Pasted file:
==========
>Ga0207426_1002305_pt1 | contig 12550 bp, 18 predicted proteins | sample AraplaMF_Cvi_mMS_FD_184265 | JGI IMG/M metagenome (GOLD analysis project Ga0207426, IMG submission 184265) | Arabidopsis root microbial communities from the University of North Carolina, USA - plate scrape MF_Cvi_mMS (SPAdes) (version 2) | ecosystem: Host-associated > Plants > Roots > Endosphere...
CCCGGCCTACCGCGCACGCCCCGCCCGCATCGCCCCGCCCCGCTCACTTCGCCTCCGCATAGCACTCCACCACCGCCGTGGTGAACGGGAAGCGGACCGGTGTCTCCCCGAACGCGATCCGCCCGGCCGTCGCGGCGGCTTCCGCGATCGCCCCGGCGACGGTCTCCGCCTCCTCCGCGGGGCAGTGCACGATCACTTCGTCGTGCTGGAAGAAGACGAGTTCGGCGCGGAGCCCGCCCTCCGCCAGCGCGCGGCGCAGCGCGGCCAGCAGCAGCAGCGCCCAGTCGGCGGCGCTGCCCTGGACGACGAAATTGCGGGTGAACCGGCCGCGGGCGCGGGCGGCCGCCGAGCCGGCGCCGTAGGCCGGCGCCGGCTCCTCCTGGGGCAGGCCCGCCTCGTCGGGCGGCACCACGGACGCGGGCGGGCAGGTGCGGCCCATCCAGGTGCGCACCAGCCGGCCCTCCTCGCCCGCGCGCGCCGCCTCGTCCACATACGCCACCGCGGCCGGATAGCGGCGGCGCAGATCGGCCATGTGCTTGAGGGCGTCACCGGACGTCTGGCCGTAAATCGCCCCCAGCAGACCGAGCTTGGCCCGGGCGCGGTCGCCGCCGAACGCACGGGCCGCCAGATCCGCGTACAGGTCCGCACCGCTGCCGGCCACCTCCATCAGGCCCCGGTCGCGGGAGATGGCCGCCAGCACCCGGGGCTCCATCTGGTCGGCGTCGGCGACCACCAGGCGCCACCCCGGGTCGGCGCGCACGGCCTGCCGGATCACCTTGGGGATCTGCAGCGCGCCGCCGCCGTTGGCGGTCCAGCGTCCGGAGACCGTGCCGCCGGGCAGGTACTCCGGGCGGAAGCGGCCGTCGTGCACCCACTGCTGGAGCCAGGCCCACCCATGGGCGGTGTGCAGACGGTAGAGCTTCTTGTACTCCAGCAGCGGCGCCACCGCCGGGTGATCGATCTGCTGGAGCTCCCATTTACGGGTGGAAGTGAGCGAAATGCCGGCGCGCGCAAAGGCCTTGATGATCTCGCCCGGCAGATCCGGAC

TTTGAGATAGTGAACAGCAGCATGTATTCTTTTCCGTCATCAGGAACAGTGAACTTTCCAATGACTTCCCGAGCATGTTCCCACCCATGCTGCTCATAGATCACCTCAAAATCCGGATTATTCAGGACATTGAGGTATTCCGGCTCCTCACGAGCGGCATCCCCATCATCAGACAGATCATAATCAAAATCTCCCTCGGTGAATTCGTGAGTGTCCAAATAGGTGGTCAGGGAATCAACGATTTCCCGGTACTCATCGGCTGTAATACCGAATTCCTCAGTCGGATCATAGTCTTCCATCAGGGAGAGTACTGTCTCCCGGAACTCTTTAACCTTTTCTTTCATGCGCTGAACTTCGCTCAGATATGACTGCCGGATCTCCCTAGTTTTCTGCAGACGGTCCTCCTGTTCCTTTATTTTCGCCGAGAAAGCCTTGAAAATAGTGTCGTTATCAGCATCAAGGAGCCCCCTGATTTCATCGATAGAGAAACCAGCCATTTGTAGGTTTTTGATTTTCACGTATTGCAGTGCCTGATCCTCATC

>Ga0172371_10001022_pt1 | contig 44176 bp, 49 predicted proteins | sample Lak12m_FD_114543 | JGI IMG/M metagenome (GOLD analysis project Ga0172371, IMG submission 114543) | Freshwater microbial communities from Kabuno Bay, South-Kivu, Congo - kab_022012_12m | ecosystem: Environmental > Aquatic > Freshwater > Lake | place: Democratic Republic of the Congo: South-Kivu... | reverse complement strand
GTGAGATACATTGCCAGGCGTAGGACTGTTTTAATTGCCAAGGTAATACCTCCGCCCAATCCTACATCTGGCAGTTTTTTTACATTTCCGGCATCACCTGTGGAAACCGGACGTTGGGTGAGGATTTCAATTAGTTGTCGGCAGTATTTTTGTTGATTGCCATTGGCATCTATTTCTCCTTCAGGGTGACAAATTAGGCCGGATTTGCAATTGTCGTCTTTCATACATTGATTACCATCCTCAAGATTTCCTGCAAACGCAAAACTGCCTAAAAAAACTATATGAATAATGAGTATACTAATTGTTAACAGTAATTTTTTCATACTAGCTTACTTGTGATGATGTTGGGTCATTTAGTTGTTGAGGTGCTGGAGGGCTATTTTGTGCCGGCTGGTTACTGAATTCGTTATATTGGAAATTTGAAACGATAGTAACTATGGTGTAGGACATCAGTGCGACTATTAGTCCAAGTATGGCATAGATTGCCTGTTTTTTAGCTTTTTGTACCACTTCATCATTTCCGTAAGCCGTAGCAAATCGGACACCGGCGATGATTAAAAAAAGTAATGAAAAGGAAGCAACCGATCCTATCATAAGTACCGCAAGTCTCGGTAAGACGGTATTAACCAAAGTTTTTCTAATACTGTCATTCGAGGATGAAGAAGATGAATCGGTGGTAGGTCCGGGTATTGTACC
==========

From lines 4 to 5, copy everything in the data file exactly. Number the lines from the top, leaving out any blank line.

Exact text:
>Ga0172371_10001022_pt1 | contig 44176 bp, 49 predicted proteins | sample Lak12m_FD_114543 | JGI IMG/M metagenome (GOLD analysis project Ga0172371, IMG submission 114543) | Freshwater microbial communities from Kabuno Bay, South-Kivu, Congo - kab_022012_12m | ecosystem: Environmental > Aquatic > Freshwater > Lake | place: Democratic Republic of the Congo: South-Kivu... | reverse complement strand
GTGAGATACATTGCCAGGCGTAGGACTGTTTTAATTGCCAAGGTAATACCTCCGCCCAATCCTACATCTGGCAGTTTTTTTACATTTCCGGCATCACCTGTGGAAACCGGACGTTGGGTGAGGATTTCAATTAGTTGTCGGCAGTATTTTTGTTGATTGCCATTGGCATCTATTTCTCCTTCAGGGTGACAAATTAGGCCGGATTTGCAATTGTCGTCTTTCATACATTGATTACCATCCTCAAGATTTCCTGCAAACGCAAAACTGCCTAAAAAAACTATATGAATAATGAGTATACTAATTGTTAACAGTAATTTTTTCATACTAGCTTACTTGTGATGATGTTGGGTCATTTAGTTGTTGAGGTGCTGGAGGGCTATTTTGTGCCGGCTGGTTACTGAATTCGTTATATTGGAAATTTGAAACGATAGTAACTATGGTGTAGGACATCAGTGCGACTATTAGTCCAAGTATGGCATAGATTGCCTGTTTTTTAGCTTTTTGTACCACTTCATCATTTCCGTAAGCCGTAGCAAATCGGACACCGGCGATGATTAAAAAAAGTAATGAAAAGGAAGCAACCGATCCTATCATAAGTACCGCAAGTCTCGGTAAGACGGTATTAACCAAAGTTTTTCTAATACTGTCATTCGAGGATGAAGAAGATGAATCGGTGGTAGGTCCGGGTATTGTACC